Thursday, March 29, 2007

Out of the Pit

Yesterday, I had the opportunity to hear Mark Batterson speak... twice! Mark is the author of the book, In A Pit With A Lion On A Snowy Day. I'd previously read the book, so I was very excited to 'hear' him in person. It was better than I imagined. I came away from both sessions with some thoughts that really hit the mark, but perhaps the most profound thoughts gave me some simple insight on how to 'attack' my fears, when they attack me.

I'm not altogether sure that I'll represent exactly what he said, but I know what I 'heard'. And it's something worth sharing. Mark said that insecurity is rooted in pride (ex: King Saul in 1 Sam 15). When I think about the bad connotation of 'pride', I think about how pride was the sin that caused the downfall of Satan, and the tool that he in turn used to trip up Eve in the Garden of Eden. Pride said, "Did God really say...?" (Gen. 3:1). It caused Eve to doubt God. Doubt leads to insecurity, and insecurity leads to fear. Therefore, doubt and fear actually attack my trust in God.

Doubt entices me to allow the wrong thoughts that feed the fear that God won't do what He said He'd do, or that maybe I heard Him wrong, or that perhaps He needs to build my character through calamity. Fear is a lie, lies are of the devil, and God has given us the assurance we have the abilty to 'fear not'. Furthermore, His Word promises that He will deliver us from our fears if we seek Him and ask Him to... I prayed to the Lord, and he answered me. He freed me from all my fears (Ps. 34:4).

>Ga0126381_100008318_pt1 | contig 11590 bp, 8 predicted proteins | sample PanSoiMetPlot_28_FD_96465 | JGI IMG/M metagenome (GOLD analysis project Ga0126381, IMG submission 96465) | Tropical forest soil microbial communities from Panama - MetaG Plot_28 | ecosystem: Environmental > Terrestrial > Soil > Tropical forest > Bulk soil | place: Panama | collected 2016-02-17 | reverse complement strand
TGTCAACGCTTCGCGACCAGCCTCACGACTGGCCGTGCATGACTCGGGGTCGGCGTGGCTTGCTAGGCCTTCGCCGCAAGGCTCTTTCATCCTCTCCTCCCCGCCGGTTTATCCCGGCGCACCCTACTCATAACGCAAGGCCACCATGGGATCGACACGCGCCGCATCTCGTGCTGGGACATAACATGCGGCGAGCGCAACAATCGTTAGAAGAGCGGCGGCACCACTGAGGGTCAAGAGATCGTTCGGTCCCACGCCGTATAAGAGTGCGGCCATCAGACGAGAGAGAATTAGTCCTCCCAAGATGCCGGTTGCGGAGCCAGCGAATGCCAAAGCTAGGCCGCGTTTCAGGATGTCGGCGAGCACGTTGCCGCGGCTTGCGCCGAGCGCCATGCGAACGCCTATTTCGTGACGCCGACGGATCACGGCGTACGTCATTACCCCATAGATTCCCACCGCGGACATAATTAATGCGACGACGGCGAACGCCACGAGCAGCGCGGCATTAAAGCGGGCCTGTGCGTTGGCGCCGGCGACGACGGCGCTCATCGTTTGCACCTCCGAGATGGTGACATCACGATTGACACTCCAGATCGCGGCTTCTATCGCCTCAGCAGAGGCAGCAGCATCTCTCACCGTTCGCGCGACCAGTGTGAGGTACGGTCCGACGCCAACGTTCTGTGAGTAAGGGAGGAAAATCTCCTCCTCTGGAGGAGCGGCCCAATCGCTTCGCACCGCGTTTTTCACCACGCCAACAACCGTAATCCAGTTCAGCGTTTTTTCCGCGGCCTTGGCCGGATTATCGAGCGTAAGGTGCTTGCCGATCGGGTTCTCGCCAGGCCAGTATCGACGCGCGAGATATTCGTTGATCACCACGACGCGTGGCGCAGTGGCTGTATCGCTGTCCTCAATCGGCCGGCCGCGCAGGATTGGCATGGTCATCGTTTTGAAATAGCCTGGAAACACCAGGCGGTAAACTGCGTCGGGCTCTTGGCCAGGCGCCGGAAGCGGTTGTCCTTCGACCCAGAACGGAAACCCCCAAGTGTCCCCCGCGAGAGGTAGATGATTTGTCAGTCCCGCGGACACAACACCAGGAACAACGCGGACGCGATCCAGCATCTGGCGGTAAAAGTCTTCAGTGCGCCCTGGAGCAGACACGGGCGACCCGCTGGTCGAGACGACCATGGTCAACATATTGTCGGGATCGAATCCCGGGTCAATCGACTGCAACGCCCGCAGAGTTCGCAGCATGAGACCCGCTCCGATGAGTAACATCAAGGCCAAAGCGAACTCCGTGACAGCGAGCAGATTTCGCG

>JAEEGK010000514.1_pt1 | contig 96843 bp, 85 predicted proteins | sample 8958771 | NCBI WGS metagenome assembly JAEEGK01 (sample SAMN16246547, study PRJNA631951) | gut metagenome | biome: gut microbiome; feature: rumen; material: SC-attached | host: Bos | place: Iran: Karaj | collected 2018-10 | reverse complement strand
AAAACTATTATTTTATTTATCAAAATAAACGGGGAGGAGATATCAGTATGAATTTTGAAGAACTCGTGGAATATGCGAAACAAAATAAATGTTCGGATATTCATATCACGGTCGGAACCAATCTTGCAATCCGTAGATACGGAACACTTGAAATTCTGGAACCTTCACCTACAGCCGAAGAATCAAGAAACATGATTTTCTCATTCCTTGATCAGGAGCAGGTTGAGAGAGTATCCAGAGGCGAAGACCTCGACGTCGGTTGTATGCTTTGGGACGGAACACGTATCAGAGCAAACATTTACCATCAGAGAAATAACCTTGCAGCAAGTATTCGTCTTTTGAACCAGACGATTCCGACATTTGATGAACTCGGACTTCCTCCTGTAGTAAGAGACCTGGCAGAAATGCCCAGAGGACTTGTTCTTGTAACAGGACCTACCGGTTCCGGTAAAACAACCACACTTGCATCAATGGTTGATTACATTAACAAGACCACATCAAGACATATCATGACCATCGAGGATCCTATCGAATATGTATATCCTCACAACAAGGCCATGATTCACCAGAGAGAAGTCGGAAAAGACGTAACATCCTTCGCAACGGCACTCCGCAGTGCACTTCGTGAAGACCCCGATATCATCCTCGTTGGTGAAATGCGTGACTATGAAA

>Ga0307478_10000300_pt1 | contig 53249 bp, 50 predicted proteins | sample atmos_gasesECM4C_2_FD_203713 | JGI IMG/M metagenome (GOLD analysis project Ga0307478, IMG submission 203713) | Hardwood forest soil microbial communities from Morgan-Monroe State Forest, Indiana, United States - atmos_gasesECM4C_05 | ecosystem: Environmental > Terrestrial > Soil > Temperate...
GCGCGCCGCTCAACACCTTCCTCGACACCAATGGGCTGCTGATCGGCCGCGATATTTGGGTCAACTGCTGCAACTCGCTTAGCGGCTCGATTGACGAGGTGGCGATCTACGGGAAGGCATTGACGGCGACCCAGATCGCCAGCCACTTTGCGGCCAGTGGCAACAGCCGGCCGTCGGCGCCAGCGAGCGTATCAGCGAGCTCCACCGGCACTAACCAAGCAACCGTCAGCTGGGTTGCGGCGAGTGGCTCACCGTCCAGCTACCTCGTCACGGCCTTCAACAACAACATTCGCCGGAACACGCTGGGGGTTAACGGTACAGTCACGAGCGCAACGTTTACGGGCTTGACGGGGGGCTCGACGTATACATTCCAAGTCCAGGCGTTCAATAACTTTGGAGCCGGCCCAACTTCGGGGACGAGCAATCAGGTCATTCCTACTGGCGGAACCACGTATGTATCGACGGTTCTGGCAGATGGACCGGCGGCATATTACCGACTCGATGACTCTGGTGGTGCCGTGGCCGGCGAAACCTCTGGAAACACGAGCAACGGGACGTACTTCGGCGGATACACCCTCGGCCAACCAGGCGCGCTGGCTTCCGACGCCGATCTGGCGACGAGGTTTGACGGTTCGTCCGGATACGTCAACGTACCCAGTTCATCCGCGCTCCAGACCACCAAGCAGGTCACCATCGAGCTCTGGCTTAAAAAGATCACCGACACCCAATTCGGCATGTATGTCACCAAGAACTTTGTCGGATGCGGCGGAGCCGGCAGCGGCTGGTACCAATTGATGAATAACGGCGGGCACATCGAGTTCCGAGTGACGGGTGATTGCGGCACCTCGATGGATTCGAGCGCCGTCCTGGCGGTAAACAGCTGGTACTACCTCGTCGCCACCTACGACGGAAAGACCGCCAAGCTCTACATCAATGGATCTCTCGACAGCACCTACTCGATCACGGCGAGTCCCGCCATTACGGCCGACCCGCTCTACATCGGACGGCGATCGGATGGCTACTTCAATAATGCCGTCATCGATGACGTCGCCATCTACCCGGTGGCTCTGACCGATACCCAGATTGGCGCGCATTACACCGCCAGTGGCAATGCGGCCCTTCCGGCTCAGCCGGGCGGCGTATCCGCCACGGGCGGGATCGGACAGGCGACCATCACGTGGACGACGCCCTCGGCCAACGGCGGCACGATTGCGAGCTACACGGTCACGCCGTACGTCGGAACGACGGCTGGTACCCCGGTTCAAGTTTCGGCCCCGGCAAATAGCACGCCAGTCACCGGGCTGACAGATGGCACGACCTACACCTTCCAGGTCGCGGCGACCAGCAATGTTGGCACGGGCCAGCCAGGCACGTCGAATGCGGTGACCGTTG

And I do trust God... but, I need to remind myself of that. Batterson calls that being on 'offense' instead of on 'defense'. He points out that Satan wants to condition our emotional reflexes to the default setting of fear, failure, disappointment. God wants to re-condition them, to renew our mind, to restore our settings back to an earlier version. It's kind of what I do when my computer gets screwy... restore the settings to an earlier boot-up version, eliminate the faulty code (or whatever).

Batterson uses the illustration of Benaiah (2 Sam 23:20), who chased a lion (i.e. his fear) into a pit, face-to-face, where one of them wasn't going to come out alive. Benaiah won. We can't defeat our fear without facing it and attacking it. And then we can come out of the pit, more alive.

James 4: 6-8 But he gives us even more grace to stand against such evil desires. As the Scriptures say, “God opposes the proud but favors the humble.” So humble yourselves before God. Resist the devil, and he will flee from you. Come close to God, and God will come close to you. Wash your hands, you sinners; purify your hearts, for your loyalty is divided between God and the world.

Sunday, March 25, 2007

Mr. Clean

"To explore strange new worlds. To seek out new life and new civilizations. To boldly go where no man has gone before." Could be the voice of Captain Kirk describing the five year mission of the Starship Enterprise, ... or me, talking to myself in my kitchen Saturday morning.

We were having a problem with our refrigerator, which necessitated pulling it out of its little nesting place, and cleaning places which contained the raw material for God to fashion mankind and maybe a few new civilizations. We don't have a large kitchen, so I literally had to climb over a cabinet to get behind the refrigerator. That didn't really solve the problem; we had to dismantle parts of the freezer, and ended up cleaning the whole refrigerator. So I was in the zone, and decided to clean the rest of the kitchen.